The Impervious Wall of HIV Silence and Denial in a Texas Prison

Gabriel Torres
Gabriel Torres
Gina Quattrochi

I am a 57-year-old physician who for the past 12 years or so has suffered from a progressive, unrelenting and insidious disease called methamphetamine addiction and dependence. From the 1980s to the first half of the 2000s, I had an extremely fruitful and prosperous medical career devoted to serving the victims of the burgeoning HIV epidemic that was sweeping the country, especially the large urban centers.

Born in Puerto Rico, I moved to New York City to pursue a medical career and was faced with the devastation and ugly face of AIDS among my closest friends, significant others, colleagues and patients. I witnessed the incredible activism and advocacy movements of the affected communities, the horror and pain of young persons dying in scores as the new therapies inched their way forward in the development process, and the gradual conversion of the scourge into a chronic manageable disease. I was honored to work in the trenches with the most noteworthy clinicians, researchers, activists and advocates, many persons living with HIV who taught me the tenets of self-empowerment.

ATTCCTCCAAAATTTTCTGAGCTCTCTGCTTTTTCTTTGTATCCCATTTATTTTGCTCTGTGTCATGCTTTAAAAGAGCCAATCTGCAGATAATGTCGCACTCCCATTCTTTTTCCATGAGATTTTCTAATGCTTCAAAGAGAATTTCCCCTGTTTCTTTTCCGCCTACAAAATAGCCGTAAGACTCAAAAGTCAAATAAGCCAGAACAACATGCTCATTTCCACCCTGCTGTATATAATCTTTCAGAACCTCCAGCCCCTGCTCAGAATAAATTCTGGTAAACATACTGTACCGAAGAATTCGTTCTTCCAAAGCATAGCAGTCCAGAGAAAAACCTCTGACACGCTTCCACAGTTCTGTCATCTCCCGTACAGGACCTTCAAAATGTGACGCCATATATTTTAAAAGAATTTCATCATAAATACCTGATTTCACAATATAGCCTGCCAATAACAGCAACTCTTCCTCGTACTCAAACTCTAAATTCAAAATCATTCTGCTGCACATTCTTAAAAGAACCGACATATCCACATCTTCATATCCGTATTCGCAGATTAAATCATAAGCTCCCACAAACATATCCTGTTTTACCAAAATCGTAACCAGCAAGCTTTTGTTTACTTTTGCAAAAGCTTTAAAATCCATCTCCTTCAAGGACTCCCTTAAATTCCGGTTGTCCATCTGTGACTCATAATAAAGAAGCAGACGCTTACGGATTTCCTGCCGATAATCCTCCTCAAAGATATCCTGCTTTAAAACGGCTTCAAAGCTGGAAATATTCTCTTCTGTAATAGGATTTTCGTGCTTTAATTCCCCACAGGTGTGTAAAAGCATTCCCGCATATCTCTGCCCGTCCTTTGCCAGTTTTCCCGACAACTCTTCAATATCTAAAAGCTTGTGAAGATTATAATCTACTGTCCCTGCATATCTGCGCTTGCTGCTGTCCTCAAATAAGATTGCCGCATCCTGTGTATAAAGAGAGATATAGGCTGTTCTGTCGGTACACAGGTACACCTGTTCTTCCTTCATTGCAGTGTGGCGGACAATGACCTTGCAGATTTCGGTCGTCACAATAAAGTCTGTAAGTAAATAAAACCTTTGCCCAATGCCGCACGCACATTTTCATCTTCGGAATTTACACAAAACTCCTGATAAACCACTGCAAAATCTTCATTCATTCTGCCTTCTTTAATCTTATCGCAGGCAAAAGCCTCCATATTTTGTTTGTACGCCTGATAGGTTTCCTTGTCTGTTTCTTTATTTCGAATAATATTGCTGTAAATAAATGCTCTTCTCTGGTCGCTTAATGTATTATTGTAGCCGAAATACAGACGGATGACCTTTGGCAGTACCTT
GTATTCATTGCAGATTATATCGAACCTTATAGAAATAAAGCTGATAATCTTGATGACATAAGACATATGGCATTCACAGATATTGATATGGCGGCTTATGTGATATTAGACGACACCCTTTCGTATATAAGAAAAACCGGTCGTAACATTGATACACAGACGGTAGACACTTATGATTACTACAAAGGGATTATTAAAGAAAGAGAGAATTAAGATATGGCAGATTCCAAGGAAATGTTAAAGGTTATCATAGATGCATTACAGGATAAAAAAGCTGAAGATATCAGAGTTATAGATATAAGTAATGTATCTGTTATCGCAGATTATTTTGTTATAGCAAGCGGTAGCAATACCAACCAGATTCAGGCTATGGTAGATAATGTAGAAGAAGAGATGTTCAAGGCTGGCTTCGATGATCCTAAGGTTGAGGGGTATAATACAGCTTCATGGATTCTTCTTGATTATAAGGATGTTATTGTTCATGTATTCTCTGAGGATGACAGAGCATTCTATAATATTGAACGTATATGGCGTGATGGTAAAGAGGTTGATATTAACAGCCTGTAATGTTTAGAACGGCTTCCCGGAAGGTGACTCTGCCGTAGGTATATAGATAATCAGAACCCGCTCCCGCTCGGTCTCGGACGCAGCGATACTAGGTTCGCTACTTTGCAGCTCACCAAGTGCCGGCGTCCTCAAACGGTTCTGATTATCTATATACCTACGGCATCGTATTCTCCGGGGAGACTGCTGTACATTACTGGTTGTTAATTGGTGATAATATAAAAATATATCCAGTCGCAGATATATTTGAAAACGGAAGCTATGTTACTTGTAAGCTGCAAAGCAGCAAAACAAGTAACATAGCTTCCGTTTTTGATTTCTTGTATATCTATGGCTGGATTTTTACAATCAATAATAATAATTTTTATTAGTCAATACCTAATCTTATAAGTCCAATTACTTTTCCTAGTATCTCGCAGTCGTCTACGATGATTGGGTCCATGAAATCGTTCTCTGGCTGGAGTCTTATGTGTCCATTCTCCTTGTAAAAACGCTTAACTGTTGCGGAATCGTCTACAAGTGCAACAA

Unfortunately, the perfidy of my addiction embroiled me in a struggle that destroyed my life and led to the situation in which I am now living. Coupled with my mother's death from pancreatic cancer and my lover's sudden death, my life took a downward spiral that led to the demise of my career, loss of my medical practice, revocation of my license and eviction from my home.

At one point, I was homeless on the streets of New York before a long-term colleague, Regina Quattrocchi, rescued me and offered me housing in a congregate facility called the Bailey-Holt House, and I was able to move from an 8'x10' single occupancy roach-infested room at the Camden Hotel in upper Manhattan, where I had been placed by the city.

Subsequently, I was diagnosed with HIV and suffered a physical accident in which all the tendons in my right arm were severed, qualifying me for Social Security Disability. My addiction worsened, and I resorted to selling methamphetamines to finance my habit and supplement my meager disability income -- criminal activities that eventually led to two arrests for possession, sale and distribution of controlled substances.